There’s teen drama. And then there’s Netflix’s new drama “13 Reasons Why,” based off the popular novel of the same name by Jay Asher.
As a drama, “13 Reasons Why” is a stark, brooding look at the consequences of bullying.
Within the first few minutes of the show, the audience learns that high school student Hannah Baker, a pretty, seemingly normal high school student, played by Katherine Langford with a biting and dry sense of humor, has committed suicide.
The suicide is sudden and alarming for the whole community, made only more shocking when Clay Jensen, played by Dylan Minette, discovers a box of tapes on his doorstep.
Hannah left them behind for 13 people to listen to and pass on, each side of the tape describing a story with each individual that she claims paved the road to her death.
Clay is tormented by the tapes but doesn’t have many people he can talk to since the others the tapes describe, and who have heard them, are terrified of the consequences — not just Hannah’s death, but the looming threat that a second pair of tapes Hannah entrusted to an anonymous person will get out.
Each episode of the show chronicles one side of the tapes, while the viewer watches as Clay and the others frantically try to piece together the reasons for Hannah’s suicide.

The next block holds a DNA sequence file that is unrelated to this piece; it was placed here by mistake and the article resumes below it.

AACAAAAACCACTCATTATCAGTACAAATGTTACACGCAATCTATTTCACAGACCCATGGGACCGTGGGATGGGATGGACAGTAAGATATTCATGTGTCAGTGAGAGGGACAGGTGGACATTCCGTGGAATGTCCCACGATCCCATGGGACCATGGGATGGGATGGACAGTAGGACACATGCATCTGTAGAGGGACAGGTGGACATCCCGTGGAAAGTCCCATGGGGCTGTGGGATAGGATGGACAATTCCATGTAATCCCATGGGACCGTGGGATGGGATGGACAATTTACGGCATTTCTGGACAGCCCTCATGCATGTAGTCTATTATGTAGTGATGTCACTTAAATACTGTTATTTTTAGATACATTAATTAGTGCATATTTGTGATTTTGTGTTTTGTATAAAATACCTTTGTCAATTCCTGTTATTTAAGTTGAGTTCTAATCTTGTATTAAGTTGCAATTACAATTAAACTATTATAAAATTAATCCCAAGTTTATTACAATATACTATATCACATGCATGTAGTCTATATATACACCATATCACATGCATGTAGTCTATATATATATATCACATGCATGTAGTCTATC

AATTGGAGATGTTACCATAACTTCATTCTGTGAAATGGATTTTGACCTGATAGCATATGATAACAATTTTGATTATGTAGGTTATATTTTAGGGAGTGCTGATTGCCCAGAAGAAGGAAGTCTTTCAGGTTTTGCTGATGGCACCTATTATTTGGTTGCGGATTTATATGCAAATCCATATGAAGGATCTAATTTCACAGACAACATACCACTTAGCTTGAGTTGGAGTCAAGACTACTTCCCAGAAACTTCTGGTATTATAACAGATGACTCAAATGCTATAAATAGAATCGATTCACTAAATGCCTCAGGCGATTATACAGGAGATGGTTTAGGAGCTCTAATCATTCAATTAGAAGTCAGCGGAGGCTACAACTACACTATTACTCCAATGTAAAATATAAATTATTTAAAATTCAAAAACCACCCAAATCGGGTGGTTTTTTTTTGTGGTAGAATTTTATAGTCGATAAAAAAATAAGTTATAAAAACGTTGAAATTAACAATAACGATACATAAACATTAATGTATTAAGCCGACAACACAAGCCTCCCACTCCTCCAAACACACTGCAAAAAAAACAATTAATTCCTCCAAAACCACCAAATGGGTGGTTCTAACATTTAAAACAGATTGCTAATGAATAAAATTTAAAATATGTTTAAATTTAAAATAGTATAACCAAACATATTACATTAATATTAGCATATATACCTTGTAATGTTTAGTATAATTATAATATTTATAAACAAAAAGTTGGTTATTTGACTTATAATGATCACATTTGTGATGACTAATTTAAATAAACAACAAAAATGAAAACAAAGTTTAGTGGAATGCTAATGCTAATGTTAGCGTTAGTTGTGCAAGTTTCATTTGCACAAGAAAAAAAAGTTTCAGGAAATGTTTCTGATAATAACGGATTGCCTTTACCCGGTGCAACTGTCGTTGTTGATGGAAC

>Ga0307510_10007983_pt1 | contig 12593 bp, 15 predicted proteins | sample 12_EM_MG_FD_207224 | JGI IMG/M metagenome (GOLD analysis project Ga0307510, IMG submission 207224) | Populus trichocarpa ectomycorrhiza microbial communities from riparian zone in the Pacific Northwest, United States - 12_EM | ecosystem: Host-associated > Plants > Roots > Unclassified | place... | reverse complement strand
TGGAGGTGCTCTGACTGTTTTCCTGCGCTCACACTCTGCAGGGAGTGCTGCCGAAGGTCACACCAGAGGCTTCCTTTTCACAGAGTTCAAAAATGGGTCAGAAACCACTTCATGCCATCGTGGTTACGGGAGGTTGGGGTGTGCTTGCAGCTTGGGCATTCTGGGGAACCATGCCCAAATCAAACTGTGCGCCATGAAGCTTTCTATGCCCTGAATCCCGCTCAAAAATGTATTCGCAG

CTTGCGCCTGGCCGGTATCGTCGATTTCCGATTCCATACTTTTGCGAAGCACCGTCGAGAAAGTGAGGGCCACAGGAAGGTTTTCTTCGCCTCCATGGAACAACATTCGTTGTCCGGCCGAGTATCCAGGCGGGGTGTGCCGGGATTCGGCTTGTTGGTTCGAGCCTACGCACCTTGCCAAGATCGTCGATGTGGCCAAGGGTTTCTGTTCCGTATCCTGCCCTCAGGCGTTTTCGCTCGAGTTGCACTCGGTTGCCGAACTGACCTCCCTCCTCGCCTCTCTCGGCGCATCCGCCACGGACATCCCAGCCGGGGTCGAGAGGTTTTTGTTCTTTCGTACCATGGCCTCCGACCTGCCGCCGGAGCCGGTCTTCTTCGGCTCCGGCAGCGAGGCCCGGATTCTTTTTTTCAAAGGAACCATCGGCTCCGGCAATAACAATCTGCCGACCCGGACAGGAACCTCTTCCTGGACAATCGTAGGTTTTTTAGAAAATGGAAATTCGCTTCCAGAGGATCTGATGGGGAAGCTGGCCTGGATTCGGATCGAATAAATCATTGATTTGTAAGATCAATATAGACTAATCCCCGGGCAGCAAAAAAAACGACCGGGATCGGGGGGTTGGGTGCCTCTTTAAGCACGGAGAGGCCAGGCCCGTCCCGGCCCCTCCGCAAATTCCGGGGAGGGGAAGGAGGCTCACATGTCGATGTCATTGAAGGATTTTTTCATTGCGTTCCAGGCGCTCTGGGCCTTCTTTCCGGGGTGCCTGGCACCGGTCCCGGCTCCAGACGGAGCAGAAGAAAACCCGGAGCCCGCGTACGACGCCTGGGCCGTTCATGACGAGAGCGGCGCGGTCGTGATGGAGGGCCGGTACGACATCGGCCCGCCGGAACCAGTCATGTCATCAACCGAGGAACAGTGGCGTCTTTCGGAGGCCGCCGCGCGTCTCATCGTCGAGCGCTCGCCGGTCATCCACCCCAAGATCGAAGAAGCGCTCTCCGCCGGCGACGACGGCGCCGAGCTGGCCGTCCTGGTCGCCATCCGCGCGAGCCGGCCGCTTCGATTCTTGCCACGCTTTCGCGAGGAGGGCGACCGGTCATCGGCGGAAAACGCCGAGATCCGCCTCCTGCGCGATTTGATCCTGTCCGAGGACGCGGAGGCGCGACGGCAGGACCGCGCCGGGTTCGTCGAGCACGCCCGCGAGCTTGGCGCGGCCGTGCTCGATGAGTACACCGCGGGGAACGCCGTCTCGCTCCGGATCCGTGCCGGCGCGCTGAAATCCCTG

The show paints a realistic, painful look at the kind of bullying a girl in high school can be plagued with — a cruel, emotional taunting that often labels a girl as something she’s not for the rest of her high school years.
Hannah is the bitter victim of such bullying, as evidenced by the tapes she leaves behind.
Clay is a sweet reminder of the average high school boy in all his smitten, yet naive glory, and Minette adds an earnest determination and slight self-deprecation to the role that is quite charming.
However, while “13 Reasons Why” soars, it also falters.
The viewer is painfully aware of the high school setting, and therefore its trivialities, especially those viewers who are out of high school.
The issues Hannah faces as the audience experiences the events that lead to her death seem blown out of proportion at times, distorted in a way that makes it appear like the show is trying too hard and reaching for drama.
The pilot episode, and much of the second episode as well, suffer from moving too slowly at times, often lingering too much in scenes that desperately need to be cut.
While the main characters Hannah and Clay are pleasing to watch and their chemistry potent, the majority of the surrounding players feel too much like caricatures, with the high school trope of labels, like jocks, cheerleaders and loners, emphasized to the point of eye rolling.
Many of the surrounding characters also appear comically older than Clay and Hannah, with a startling number of 17 year old students sporting obvious tattoos, when they’re supposed to be within only a few years of each other.
The character of Tony looks less like Clay’s high school buddy and more like a 10-years-older Danny from “Grease.”
The blatant age differences in the actors and the heightened drama are more than a bit distracting, but the important messages on bullying and the sharp sting of the reality of teenage suicide are not to be ignored.
Much like high school, “13 Reasons Why” can be a tedious experience, but the lessons you learn are unparalleled.